Role of Pin1 in Cardiac Hypertrophy (p 1244)
Ramping up, or reducing, Pin1 activity attenuates cardiac hypertrophy, report Toko et al.
The Ser-Pro and Thr-Pro motifs in proteins are recognized and phosphorylated by proline-directed kinases such as Akt and MEK. These phosphorylation events are like light switches that can turn the target proteins on or off. But, the lights can also be dimmed or brightened by Pin1, a small protein that binds to phosphorylated Ser-Pro and Thr-Pro and adjusts the intensity of activation or repression. Pin-1 thus fine tunes a variety of cellular signaling pathways. However, little is known of the protein's activity in cardiomyocytes. Toko and colleagues discovered that Pin1 is highly expressed in the newborn mouse heart, but that its expression decreases by almost half as mice age. An exception to this phenomenon was pressure overload, when the expression of Pin1 was increased dramatically. Investigating, how different levels of Pin1 affected pressure-induced hypertrophy, the team found that mice lacking Pin1 maintained better cardiac function, exhibited fewer signs of hypertrophy and were more likely to survive following pressure overload than their wild type counterparts. Surprisingly over-expression of Pin1 also attenuated hypertrophy. The team deciphered that both under and over-expression of Pin1, via different pathways, reduced the activity of MEK—a known instigator of hypertrophy. Tweaking Pin1 balance in either direction might be beneficial in treating hypertrophy, say the authors.
Relationship Among Cardiogenic Progenitor Cells (p 1253)
Dey et al identify differences between cardiogenic progenitor cells.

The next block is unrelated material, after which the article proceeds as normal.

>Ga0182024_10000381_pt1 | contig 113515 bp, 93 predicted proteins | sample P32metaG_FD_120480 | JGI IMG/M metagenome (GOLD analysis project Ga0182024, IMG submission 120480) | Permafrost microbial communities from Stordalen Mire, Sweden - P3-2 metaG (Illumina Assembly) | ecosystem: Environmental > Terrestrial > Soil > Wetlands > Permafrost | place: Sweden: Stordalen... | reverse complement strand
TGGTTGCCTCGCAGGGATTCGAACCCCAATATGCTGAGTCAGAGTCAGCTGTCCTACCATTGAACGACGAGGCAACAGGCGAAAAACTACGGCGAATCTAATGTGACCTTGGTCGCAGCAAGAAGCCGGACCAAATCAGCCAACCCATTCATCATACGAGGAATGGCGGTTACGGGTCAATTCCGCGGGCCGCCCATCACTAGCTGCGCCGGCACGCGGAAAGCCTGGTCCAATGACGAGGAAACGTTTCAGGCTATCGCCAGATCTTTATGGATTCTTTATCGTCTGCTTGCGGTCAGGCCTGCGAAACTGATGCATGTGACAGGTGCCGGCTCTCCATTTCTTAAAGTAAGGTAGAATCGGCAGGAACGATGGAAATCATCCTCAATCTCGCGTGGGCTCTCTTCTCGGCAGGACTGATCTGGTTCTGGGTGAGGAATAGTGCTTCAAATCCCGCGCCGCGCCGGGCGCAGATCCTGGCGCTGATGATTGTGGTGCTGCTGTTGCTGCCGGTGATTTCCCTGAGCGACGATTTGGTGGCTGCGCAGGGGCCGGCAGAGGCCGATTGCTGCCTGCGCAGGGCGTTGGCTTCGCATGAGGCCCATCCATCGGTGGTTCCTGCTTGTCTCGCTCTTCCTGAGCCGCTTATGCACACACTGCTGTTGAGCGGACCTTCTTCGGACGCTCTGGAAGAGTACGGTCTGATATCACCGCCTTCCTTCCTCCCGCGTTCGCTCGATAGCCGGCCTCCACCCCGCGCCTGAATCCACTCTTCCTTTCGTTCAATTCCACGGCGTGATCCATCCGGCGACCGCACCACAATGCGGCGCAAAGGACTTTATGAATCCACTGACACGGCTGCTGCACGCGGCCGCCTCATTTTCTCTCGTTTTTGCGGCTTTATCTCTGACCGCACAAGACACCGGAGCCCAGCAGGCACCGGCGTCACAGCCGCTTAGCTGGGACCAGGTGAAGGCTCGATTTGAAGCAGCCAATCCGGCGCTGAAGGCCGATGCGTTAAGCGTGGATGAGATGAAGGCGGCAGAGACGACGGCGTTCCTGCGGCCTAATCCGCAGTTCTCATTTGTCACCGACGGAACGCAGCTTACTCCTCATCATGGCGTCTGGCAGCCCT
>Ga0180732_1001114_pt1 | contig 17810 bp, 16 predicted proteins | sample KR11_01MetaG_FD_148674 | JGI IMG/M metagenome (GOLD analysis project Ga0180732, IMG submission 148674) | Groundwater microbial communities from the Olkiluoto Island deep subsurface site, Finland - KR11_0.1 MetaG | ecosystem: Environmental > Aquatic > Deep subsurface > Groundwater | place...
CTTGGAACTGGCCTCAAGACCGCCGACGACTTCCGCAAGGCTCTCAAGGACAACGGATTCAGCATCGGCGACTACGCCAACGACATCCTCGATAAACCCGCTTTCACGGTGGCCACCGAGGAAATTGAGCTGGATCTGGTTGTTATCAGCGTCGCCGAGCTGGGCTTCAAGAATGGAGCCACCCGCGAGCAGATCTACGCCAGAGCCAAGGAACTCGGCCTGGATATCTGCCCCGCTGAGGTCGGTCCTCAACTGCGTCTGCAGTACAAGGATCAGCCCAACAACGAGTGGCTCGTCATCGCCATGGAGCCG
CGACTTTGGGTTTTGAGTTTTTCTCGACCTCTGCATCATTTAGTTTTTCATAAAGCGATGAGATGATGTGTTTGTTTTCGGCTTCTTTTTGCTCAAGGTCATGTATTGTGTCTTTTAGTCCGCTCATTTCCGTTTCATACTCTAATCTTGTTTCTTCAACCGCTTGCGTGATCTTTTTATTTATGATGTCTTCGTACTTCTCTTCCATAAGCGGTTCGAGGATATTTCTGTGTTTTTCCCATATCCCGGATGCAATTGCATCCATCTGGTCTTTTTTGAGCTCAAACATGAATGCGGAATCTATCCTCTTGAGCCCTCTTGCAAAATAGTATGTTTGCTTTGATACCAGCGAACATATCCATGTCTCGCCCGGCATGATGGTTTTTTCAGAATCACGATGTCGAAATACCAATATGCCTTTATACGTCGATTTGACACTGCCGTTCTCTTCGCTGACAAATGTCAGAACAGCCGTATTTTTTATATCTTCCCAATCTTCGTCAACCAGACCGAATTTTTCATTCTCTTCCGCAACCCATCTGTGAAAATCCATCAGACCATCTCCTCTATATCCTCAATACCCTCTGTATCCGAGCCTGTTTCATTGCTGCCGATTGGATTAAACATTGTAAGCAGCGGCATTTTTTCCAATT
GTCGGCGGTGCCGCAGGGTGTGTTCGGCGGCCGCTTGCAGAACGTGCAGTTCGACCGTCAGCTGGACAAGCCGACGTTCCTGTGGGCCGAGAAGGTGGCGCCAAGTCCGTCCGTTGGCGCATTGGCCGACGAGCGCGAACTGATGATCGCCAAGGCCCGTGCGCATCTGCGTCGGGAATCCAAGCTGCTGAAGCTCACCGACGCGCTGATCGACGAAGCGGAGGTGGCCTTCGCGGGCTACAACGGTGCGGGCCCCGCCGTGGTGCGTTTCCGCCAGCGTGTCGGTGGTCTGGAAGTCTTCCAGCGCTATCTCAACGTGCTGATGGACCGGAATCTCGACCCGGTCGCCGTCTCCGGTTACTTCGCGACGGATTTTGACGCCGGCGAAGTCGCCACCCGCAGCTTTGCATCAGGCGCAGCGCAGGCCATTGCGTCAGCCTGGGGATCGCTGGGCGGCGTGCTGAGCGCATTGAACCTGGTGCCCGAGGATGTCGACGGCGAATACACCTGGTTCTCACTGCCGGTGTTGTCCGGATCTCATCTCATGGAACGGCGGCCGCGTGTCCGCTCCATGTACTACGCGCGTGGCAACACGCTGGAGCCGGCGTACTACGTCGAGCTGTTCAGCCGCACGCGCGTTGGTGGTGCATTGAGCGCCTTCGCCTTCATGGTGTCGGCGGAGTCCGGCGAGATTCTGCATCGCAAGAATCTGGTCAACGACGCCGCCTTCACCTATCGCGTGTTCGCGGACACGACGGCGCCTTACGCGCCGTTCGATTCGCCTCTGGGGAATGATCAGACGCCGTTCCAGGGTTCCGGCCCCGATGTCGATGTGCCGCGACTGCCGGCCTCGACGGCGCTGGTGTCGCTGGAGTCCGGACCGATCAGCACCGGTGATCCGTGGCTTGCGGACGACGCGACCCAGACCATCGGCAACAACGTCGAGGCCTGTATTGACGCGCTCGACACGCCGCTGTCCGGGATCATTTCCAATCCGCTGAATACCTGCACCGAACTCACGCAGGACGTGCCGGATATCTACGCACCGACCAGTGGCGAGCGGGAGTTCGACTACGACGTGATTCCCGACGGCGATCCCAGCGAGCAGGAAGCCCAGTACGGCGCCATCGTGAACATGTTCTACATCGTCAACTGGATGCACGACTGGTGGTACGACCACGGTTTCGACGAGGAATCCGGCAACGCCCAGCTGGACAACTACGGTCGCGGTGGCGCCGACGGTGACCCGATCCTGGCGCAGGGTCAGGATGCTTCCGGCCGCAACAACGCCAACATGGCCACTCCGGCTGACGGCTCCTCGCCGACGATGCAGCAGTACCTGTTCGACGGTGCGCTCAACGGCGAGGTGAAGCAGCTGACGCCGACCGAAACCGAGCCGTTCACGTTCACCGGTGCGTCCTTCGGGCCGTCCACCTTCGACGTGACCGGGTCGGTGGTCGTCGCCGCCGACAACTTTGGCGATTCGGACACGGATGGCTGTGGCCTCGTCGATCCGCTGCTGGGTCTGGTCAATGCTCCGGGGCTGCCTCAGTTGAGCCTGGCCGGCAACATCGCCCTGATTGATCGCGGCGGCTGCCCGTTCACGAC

Accumulating evidence suggests that the heart does not solely consist of terminally differentiated cells, but that it could also undergo regeneration. Indeed, a number of cardiogenic cell types have been discovered in the heart and in the bone marrow. The existence of these cells has sparked excitement regarding their potential use in reparative therapies. But whether these cardiogenic cells are in anyway related to one another has not been established. Dey et al isolated three populations of mouse progenitor cells from the heart—ckit+, Sca1+ and SP—and two from the bone marrow—ckit+ and MSCs. They extracted RNA from each and compared their transcriptional profiles. They found that cardiac-derived progenitors and bone marrow-derived progenitors were very different from each other, with the cardiac-derived cells tending to express higher levels of matrix and cell-to-cell attachment factors, and the bone marrow cells expressing higher levels of cell cycle factors. Even the two ckit+ populations differed substantially. Of the three cardiac populations, the team determined that Sca1+ cells were the most closely related to differentiated cardiomyocytes, while the ckit+ cells were the most primitive, suggesting the three progenitor types might represent distinct differentiation stages. The improved understanding progenitor population relatedness should help in designing future cardiac repair strategies, say the authors.
Adiponectin and Muscle Insulin Delivery/Action (p 1263)
Zhao et al figure out how adiponectin improves the action of insulin in muscle.
The hormone adiponectin circulates in the blood and is known to enhance insulin action. Indeed, low plasma levels of adiponection are associated with insulin resistance and diabetes in humans and mice, while replenishing adiponectin levels in mice improves insulin sensitivity. Adiponectin also promotes nitric oxide production in endothelial cells, and thus induces vasodilation. Now Zhao and colleagues show that it is this vasodilatory activity that enables adiponectin to improve insulin sensitivity. They found that injecting rats with adiponectin increases plasma nitric oxide levels, consequently increasing blood volume in the hindlimb skeletal muscle. Insulin uptake into the muscle also increased as did the rate of whole-body glucose disposal in response to insulin administration. These effects of adiponectin were blocked by inhibiting nitric oxide synthase—the enzyme responsible for producing nitric oxide—confirming that vasodilation was required for the increased insulin sensitivity. The authors explained that vasodilation expands the endothelial exchange surface for uptake of insulin, and suggest that targeting the muscle vasculature and hypoadiponectinemia could be important for the prevention and treatment of insulin-resistance and type 2 diabetes.
- © 2013 American Heart Association, Inc.